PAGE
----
This movie is available on Blu-ray and DVD from Criterion Collection.

Film Length: 1 hour, 40 minutes

My Rating: 10/10

As an Amazon Affiliate, this site gets a small percentage for every purchase made upon using one of the Amazon links, even if it’s not the movie I linked to (and it’s at no extra cost to you). If you like what I’m doing with the blog, please consider using them so that I can continue to do more!

List Of Actor/Actress Filmographies/Collections

Jesse James (1939) – Henry Fonda – The Lady Eve (1941)

Film Legends Of Yesteryear (2019): 1939 on… Ninotchka (1939)

As the old movie posters said for the movie, “Greta Garbo laughs!” in the classic 1939 comedy Ninotchka, also starring Melvyn Douglas.

Three Russian commissars (Sig Rumann, Felix Bressart and Alexander Granach) come to Paris with the intention of selling jewelry that had once belonged to the Grand Duchess Swana (Ina Claire). However, Swana is living in Paris, and she learns about the jewels through a former Russian nobleman working at the hotel the commissars are staying at. She sends her lover, Count Leon d’Algout (Melvyn Douglas), to delay the sale of the jewelry in the hope that she can reclaim it. Leon helps introduce the commissars to some of the pleasures of Paris and capitalism, but special envoy Nina Ivanovna Yakushova, or Ninotchka (Greta Garbo) is sent to take over the case. Leon accidentally meets her on the street, and is instantly smitten (although at first neither realizes who the other is). Once she overhears his telephone call with one of the commissars, they realize who they are with. Leon still likes her, and keeps trying to go out with her, which becomes easier after he is able to make her laugh and loosen up. Swana sees all this going on, and jealously takes advantage of Ninotchka when Ninotchka comes back to her hotel room drunk and leaves the safe containing the jewels open. Swana agrees to relinquish her rights to the jewelry if Ninotchka would immediately return to Russia, which she reluctantly agrees to do.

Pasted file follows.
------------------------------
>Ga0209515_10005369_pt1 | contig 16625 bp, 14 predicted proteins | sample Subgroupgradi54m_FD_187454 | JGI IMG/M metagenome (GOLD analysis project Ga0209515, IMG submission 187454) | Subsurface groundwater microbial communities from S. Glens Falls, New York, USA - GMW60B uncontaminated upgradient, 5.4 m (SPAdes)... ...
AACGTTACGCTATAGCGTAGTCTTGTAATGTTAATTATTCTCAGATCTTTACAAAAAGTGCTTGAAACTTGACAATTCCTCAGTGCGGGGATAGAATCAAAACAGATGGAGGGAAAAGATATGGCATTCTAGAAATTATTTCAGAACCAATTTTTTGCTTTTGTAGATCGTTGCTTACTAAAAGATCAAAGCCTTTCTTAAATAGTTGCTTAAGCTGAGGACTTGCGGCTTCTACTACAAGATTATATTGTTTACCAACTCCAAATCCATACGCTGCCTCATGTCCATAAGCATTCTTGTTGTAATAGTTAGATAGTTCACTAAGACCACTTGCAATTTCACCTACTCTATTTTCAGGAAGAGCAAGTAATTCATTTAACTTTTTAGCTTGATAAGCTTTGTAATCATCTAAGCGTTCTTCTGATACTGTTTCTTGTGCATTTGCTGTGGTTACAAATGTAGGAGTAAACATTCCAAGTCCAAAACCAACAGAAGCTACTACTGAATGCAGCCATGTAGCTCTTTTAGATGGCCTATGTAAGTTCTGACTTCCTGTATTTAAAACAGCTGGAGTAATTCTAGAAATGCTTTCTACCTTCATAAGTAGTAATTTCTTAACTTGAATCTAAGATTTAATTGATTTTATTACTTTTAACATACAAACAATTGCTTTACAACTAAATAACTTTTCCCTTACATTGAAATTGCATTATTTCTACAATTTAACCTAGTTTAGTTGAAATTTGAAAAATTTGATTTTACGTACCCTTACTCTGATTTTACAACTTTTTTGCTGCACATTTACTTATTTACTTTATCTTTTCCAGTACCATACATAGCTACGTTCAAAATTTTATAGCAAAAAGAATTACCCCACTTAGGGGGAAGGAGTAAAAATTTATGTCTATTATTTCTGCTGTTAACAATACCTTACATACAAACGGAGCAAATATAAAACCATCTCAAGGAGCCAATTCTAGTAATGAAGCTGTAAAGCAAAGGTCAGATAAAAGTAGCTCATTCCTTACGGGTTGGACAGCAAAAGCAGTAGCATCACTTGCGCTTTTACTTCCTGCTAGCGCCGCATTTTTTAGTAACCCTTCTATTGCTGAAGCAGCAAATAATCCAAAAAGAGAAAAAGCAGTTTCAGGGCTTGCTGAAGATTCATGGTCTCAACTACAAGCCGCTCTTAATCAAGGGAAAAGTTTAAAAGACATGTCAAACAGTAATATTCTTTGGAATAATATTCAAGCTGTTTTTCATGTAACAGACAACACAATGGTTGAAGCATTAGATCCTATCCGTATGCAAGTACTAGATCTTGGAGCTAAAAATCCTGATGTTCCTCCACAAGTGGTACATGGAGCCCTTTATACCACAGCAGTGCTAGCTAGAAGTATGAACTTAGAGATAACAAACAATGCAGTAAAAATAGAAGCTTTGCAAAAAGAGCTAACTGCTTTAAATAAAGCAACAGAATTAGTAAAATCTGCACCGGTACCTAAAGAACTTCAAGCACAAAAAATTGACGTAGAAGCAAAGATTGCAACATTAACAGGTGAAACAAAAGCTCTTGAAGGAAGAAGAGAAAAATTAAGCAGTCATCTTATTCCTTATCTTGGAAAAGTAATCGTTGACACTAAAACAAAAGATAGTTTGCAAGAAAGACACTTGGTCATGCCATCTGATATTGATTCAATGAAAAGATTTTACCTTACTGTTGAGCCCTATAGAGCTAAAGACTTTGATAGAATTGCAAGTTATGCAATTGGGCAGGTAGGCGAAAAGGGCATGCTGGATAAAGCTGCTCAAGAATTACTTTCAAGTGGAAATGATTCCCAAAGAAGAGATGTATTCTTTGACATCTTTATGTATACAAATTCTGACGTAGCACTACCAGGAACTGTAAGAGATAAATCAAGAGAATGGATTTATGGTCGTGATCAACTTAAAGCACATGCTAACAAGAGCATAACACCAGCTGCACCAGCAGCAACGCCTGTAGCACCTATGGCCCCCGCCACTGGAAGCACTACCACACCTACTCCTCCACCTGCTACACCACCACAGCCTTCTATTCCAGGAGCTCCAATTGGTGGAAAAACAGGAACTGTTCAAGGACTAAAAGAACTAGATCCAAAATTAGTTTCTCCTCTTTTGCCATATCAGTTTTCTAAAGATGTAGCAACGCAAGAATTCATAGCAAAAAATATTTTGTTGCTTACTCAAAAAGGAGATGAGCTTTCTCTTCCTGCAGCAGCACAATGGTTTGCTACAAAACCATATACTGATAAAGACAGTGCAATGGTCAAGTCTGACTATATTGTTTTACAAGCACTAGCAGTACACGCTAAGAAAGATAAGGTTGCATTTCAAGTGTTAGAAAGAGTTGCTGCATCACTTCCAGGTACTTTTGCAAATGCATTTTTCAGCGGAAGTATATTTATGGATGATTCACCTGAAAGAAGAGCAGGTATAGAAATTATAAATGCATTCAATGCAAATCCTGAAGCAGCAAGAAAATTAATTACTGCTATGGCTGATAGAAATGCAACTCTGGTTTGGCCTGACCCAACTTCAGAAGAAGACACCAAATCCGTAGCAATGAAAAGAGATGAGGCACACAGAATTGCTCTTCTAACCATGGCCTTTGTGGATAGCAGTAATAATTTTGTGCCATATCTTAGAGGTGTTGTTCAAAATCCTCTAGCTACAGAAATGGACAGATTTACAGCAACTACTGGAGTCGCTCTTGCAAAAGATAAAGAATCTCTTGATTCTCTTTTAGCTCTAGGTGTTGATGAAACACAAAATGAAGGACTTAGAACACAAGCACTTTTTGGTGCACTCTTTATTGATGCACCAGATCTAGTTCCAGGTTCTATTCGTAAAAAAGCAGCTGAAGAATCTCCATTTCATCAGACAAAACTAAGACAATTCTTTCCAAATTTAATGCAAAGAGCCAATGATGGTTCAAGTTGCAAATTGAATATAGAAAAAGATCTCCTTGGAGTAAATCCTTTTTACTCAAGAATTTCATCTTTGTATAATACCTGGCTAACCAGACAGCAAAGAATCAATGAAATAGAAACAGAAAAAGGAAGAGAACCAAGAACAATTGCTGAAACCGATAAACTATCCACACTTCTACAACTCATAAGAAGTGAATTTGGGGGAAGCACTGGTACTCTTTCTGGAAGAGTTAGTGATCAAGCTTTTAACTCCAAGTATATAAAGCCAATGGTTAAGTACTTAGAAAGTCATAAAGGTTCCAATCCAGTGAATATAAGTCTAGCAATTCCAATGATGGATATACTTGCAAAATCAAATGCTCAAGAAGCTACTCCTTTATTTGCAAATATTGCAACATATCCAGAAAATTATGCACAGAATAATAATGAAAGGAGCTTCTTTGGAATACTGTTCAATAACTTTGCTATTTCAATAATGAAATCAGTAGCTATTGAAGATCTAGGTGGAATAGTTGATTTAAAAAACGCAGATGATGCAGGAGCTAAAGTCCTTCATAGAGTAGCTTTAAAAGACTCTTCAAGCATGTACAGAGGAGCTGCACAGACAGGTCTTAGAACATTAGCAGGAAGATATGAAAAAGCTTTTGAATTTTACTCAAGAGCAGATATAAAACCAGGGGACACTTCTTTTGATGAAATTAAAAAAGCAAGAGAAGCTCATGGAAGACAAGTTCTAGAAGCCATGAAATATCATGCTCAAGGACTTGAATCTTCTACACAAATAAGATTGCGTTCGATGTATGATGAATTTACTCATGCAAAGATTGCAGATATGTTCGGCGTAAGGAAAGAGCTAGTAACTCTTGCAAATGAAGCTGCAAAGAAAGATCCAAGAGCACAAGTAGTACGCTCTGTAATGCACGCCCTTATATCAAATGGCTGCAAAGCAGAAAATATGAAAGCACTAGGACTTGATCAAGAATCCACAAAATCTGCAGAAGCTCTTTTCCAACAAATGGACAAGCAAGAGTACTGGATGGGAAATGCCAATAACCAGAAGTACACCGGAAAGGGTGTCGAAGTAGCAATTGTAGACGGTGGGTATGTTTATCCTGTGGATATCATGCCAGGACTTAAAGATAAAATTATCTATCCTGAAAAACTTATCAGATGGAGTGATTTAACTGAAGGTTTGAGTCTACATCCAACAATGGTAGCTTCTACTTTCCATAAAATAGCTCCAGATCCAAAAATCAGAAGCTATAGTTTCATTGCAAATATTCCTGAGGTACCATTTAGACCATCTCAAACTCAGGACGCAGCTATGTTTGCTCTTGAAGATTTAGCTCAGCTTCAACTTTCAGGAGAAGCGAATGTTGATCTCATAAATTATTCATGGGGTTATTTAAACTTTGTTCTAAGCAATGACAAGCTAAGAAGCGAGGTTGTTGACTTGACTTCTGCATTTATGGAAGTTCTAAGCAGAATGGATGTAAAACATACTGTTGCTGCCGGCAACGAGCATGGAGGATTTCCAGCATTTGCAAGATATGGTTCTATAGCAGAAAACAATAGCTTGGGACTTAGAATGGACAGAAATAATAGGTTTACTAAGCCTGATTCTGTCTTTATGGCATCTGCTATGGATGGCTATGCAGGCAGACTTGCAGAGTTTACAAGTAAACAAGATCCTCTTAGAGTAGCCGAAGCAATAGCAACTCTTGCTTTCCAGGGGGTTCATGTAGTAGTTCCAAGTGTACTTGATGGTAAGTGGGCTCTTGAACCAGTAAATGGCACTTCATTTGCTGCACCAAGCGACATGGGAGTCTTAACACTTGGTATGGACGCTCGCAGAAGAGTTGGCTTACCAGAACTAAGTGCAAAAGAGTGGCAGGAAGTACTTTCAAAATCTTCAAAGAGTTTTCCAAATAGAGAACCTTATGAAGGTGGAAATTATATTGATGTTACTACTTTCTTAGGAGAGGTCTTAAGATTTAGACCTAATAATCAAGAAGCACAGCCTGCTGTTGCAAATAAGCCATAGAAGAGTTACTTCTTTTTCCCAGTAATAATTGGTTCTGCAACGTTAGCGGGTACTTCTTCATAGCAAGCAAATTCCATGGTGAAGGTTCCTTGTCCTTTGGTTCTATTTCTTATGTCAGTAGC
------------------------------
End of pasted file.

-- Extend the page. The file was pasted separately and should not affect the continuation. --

Going into production for Ninotchka, Greta Garbo was trying to shift gears in her career, as she was mainly known for doing a lot of tragic romantic dramas (and was coming off a rare box-office failure with the 1937 film Conquest). The tagline “Garbo laughs!” was apparently the big idea going into the movie, even before the screenplay itself was written! While she was unsure about trying to do a comedy, it resonated with audiences and with critics, resulting in her fourth Oscar nomination and allowing her a new potential career path. Sadly, it was short-lived, as her next film, Two-Faced Woman from 1941, failed. For a variety of reasons, that film’s failure was enough to convince her to retire from the movies.

For me, this movie is the only Greta Garbo movie I have seen at this time. I enjoyed it very much! The comedy worked very well for her and the rest of the cast as well! It’s fun seeing Sig Rumann again (since I mainly know him from some of the Marx Brothers films), along with George Tobias (best known as Abner Kravitz from Bewitched). It’s slightly disappointing to see how little Bela Lugosi is in the movie, considering he was billed fourth, but only really makes a relatively short appearance near the end of the movie. Still, it’s a nice, fun movie, and one I would quite heartily recommend!

The movie is available from Warner Home Video on Blu-ray, both individually and as part of the 5-film Golden Year Collection, and on DVD from Warner Archive Collection.

Film Length: 1 hour, 51 minutes

My Rating: 9/10

List Of Actor/Actress Filmographies/Collections

That Certain Age (1938) – Melvyn Douglas – Mr. Blandings Builds His Dream House (1948)

The Hunchback Of Notre Dame (1939) – George Tobias – Balalaika (1939)